Now let’s look at specific decisions, and back to our initial question, would you let AI make your inventory decision?
Ordering the right amount of raw materials or products at the right time and location has a long history in the supply chain software world. First Material-Requirement-Plans were already supported by computers in the 1960s. It has evolved over time, and new concepts like MRP2, Advanced-Planning-Systems, and Demand Driven MRP have arisen. So there have always been decision support systems for inventory decisions. But to fully automate the replenishment of raw materials or finished goods, many constraints, predictions, and targets need to be considered.
That’s why classical ERP systems or APS fail to augment this inventory decision by intelligent recommendations and manual analysis is required to achieve the inventory goals. Also, supervised Machine Learning models have some disadvantages when it comes to sequential decision-making. They violate causality and need a lot of clean data as a starting point or fail to predict and decide for multiple time steps in longer planning horizon scenarios.
On the other side, Reinforcement Learning has overcome these obstacles and has shown promising results in automating human decisions at scale in other areas. For example, robo advisors for investment decisions, chatbots, or news recommendations. RL is now entering the field of supply chain optimization and automation as well.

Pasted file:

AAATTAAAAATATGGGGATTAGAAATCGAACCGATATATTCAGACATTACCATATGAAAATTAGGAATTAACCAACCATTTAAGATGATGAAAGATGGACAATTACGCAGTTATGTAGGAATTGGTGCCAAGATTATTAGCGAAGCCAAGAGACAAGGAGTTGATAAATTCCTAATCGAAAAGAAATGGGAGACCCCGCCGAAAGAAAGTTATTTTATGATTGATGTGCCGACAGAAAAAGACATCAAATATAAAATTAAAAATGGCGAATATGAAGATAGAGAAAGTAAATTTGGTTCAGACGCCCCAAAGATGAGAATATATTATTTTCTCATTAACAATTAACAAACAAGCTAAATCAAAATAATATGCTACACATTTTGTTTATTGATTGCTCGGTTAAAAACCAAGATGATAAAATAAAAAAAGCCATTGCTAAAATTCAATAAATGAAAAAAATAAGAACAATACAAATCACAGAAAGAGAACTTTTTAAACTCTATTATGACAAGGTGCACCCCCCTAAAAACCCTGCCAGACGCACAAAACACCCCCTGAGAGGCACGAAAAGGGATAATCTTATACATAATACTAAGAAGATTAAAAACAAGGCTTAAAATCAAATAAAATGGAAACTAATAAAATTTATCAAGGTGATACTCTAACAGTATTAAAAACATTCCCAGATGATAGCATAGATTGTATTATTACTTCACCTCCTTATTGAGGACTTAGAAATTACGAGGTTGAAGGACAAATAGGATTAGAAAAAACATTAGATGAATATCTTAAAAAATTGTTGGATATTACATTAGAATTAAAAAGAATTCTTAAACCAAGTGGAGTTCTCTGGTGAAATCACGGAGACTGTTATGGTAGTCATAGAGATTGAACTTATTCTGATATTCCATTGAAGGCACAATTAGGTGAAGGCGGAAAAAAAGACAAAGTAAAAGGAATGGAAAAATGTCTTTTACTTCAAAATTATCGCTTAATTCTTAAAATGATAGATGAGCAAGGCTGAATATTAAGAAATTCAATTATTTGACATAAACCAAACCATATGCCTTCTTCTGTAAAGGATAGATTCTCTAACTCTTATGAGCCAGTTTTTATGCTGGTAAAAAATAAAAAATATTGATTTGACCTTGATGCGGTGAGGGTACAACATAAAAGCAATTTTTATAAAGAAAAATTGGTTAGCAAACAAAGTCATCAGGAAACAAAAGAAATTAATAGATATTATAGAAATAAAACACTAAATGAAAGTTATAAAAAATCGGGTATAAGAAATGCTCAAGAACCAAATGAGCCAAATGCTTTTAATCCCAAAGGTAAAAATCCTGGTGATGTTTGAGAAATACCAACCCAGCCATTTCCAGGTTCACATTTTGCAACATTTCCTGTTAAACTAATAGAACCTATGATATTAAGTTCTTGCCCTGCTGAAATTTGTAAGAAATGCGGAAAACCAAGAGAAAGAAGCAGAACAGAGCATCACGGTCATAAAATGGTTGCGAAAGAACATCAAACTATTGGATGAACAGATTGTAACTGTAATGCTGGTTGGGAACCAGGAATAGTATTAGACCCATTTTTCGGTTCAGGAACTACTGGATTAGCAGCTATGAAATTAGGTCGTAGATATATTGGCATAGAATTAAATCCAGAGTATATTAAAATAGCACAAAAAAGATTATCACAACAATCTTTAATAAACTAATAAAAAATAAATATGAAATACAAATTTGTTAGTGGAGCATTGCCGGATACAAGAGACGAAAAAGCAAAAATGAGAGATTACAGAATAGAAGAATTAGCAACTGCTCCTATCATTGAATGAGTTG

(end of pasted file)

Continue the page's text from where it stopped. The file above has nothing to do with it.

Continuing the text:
Reinforcement learning is an area of machine learning that focuses on sequential decision-making. It determines how to take actions in an environment to maximize some reward. In inventory optimization, a simple action can be ordered up to a specific inventory level, but also initiate sales promotions to reduce inventory or expedite inbound flows can be predefined actions. In other words, the RL algorithms tell you what to do (e.g. order products) to optimize your business goals (e.g. reduce lost sales) in a specific situation. The situation is defined as states of your environment (e.g. warehouse or product) and sensors (e.g. future demand, future inventory levels or replenishment lead times).
Setting up an RL model needs to consider industry or even company specifics like shelf-life constraints in the food and beverage industry or raw material price fluctuations for metal retailers. Therefore, it requires deep human domain expertise in the implementation process. Another aspect is the validation of the outcomes. Replenishment decisions are made weekly or even daily. Therefore, setting up a simulation environment is crucial to regularly validate the decision policy in a closed loop simulation environment to avoid lengthy and expensive validation cycles with real-world data.
numi’s approach for business-critical supply chain decisions, like the inventory decision, is that supply chains run best when humans and technology augment each other. So numi recommends a particular action that needs to be reviewed by the expert before the decision is pushed pack into execution systems. Therefore, we provide all relevant insights and simulations that can be done to make well-founded decisions. On the other hand, experts need to deliver business-specific inputs when supply chain algorithms are set up.